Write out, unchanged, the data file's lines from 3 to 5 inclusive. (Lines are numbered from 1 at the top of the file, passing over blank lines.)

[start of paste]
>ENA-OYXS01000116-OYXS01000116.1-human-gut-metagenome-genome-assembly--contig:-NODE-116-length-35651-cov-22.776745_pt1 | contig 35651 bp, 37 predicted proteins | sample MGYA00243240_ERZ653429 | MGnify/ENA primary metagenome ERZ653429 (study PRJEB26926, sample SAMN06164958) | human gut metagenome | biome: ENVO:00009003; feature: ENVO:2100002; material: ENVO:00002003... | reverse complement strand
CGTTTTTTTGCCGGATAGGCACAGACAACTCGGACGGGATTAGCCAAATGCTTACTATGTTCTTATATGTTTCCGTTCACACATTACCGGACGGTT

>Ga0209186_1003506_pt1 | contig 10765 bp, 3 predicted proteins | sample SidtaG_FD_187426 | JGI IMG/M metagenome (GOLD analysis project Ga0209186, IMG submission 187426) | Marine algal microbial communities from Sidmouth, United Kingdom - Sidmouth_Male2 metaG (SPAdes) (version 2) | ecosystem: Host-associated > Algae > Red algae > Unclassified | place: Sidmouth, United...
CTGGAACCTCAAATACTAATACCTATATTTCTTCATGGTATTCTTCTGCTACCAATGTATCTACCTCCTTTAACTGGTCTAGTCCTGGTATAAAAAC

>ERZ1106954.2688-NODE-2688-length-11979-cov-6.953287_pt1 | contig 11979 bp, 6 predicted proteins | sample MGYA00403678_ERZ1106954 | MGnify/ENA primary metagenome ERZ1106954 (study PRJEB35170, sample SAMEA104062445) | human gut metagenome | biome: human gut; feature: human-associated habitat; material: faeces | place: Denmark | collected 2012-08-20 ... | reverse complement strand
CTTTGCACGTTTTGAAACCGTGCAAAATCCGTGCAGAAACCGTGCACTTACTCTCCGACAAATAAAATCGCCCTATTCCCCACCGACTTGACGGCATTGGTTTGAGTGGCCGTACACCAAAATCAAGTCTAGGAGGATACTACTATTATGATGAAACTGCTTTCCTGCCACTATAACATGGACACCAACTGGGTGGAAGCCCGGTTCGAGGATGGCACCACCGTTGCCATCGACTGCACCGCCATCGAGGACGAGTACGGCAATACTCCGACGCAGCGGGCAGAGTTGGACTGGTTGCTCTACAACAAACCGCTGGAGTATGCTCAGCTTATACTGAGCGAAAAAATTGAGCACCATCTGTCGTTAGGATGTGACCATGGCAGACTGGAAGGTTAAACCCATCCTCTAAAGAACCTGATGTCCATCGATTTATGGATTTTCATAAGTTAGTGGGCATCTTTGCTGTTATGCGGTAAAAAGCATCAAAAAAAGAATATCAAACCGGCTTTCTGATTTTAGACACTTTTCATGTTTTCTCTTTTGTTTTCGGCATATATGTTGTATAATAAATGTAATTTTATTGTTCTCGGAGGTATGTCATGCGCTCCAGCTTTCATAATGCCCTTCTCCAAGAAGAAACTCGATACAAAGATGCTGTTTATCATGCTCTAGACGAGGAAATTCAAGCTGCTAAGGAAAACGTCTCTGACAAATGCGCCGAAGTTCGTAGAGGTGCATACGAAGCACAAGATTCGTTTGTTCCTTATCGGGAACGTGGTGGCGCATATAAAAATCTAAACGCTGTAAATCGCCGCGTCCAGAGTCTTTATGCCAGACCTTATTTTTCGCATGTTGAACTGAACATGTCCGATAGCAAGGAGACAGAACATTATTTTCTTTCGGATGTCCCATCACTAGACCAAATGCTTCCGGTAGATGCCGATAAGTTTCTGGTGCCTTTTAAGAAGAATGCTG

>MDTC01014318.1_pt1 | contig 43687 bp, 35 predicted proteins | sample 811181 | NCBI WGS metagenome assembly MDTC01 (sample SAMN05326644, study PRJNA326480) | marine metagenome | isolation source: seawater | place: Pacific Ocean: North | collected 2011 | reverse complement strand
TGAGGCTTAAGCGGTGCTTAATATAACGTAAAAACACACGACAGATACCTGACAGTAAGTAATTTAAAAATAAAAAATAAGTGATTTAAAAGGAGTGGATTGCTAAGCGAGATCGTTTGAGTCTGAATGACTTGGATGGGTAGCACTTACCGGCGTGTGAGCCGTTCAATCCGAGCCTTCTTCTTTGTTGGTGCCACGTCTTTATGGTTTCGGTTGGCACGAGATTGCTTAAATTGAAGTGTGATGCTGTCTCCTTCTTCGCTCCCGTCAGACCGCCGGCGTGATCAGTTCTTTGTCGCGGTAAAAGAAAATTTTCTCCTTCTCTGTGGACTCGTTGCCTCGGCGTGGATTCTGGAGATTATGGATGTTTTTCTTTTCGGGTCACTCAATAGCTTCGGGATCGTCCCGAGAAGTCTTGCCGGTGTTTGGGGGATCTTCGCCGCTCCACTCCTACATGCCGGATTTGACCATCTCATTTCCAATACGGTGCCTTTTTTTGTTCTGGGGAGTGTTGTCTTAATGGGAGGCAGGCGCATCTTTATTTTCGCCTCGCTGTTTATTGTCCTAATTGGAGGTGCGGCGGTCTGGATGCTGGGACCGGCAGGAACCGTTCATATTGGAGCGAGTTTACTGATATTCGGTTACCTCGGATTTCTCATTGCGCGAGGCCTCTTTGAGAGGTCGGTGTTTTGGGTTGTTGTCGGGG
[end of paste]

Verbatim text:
>Ga0209186_1003506_pt1 | contig 10765 bp, 3 predicted proteins | sample SidtaG_FD_187426 | JGI IMG/M metagenome (GOLD analysis project Ga0209186, IMG submission 187426) | Marine algal microbial communities from Sidmouth, United Kingdom - Sidmouth_Male2 metaG (SPAdes) (version 2) | ecosystem: Host-associated > Algae > Red algae > Unclassified | place: Sidmouth, United...
CTGGAACCTCAAATACTAATACCTATATTTCTTCATGGTATTCTTCTGCTACCAATGTATCTACCTCCTTTAACTGGTCTAGTCCTGGTATAAAAAC

>ERZ1106954.2688-NODE-2688-length-11979-cov-6.953287_pt1 | contig 11979 bp, 6 predicted proteins | sample MGYA00403678_ERZ1106954 | MGnify/ENA primary metagenome ERZ1106954 (study PRJEB35170, sample SAMEA104062445) | human gut metagenome | biome: human gut; feature: human-associated habitat; material: faeces | place: Denmark | collected 2012-08-20 ... | reverse complement strand